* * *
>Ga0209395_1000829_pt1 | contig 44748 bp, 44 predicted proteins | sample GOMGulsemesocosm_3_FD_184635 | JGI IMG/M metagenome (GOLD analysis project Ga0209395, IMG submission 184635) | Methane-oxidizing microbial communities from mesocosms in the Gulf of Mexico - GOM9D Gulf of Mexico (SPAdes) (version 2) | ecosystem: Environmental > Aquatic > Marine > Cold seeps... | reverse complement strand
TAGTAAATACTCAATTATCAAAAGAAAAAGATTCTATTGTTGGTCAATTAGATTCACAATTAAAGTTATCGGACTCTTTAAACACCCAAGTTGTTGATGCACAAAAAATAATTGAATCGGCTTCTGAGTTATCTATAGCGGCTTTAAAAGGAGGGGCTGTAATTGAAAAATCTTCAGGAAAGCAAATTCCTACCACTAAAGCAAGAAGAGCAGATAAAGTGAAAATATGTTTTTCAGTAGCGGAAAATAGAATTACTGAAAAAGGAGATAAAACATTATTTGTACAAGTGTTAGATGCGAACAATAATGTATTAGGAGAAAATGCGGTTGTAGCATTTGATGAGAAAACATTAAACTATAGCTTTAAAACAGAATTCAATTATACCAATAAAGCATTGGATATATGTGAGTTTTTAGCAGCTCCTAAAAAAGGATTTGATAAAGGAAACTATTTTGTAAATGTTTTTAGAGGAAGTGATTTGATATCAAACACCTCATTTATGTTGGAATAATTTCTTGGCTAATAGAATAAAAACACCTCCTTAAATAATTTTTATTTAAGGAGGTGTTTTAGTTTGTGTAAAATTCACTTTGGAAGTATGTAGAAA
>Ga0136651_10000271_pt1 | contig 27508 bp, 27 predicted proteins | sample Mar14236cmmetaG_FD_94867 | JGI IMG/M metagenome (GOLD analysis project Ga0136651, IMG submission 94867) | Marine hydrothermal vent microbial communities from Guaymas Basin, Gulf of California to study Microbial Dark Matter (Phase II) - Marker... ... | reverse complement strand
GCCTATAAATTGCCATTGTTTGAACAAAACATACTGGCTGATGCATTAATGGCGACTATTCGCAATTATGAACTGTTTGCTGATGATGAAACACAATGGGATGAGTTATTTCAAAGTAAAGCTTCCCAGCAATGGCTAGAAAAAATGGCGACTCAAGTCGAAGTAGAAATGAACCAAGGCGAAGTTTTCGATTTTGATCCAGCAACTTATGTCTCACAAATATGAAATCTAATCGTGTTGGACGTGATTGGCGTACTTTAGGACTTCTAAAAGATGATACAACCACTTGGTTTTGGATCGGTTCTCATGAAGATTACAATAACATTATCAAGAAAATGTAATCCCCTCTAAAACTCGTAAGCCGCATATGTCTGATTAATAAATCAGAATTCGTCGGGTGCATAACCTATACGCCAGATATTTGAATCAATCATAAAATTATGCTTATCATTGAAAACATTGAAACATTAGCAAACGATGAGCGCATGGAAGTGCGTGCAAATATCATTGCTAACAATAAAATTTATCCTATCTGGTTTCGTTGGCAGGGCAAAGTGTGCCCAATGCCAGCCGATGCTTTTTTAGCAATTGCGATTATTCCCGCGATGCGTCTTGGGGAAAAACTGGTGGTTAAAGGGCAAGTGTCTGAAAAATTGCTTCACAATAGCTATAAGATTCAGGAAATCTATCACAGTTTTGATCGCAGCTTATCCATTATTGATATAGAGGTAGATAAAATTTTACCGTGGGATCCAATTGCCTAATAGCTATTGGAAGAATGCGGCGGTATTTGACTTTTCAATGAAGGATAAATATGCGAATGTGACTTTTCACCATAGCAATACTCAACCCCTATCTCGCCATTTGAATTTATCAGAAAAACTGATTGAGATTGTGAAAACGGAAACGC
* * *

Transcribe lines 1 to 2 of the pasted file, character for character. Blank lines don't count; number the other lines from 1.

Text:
>Ga0209395_1000829_pt1 | contig 44748 bp, 44 predicted proteins | sample GOMGulsemesocosm_3_FD_184635 | JGI IMG/M metagenome (GOLD analysis project Ga0209395, IMG submission 184635) | Methane-oxidizing microbial communities from mesocosms in the Gulf of Mexico - GOM9D Gulf of Mexico (SPAdes) (version 2) | ecosystem: Environmental > Aquatic > Marine > Cold seeps... | reverse complement strand
TAGTAAATACTCAATTATCAAAAGAAAAAGATTCTATTGTTGGTCAATTAGATTCACAATTAAAGTTATCGGACTCTTTAAACACCCAAGTTGTTGATGCACAAAAAATAATTGAATCGGCTTCTGAGTTATCTATAGCGGCTTTAAAAGGAGGGGCTGTAATTGAAAAATCTTCAGGAAAGCAAATTCCTACCACTAAAGCAAGAAGAGCAGATAAAGTGAAAATATGTTTTTCAGTAGCGGAAAATAGAATTACTGAAAAAGGAGATAAAACATTATTTGTACAAGTGTTAGATGCGAACAATAATGTATTAGGAGAAAATGCGGTTGTAGCATTTGATGAGAAAACATTAAACTATAGCTTTAAAACAGAATTCAATTATACCAATAAAGCATTGGATATATGTGAGTTTTTAGCAGCTCCTAAAAAAGGATTTGATAAAGGAAACTATTTTGTAAATGTTTTTAGAGGAAGTGATTTGATATCAAACACCTCATTTATGTTGGAATAATTTCTTGGCTAATAGAATAAAAACACCTCCTTAAATAATTTTTATTTAAGGAGGTGTTTTAGTTTGTGTAAAATTCACTTTGGAAGTATGTAGAAA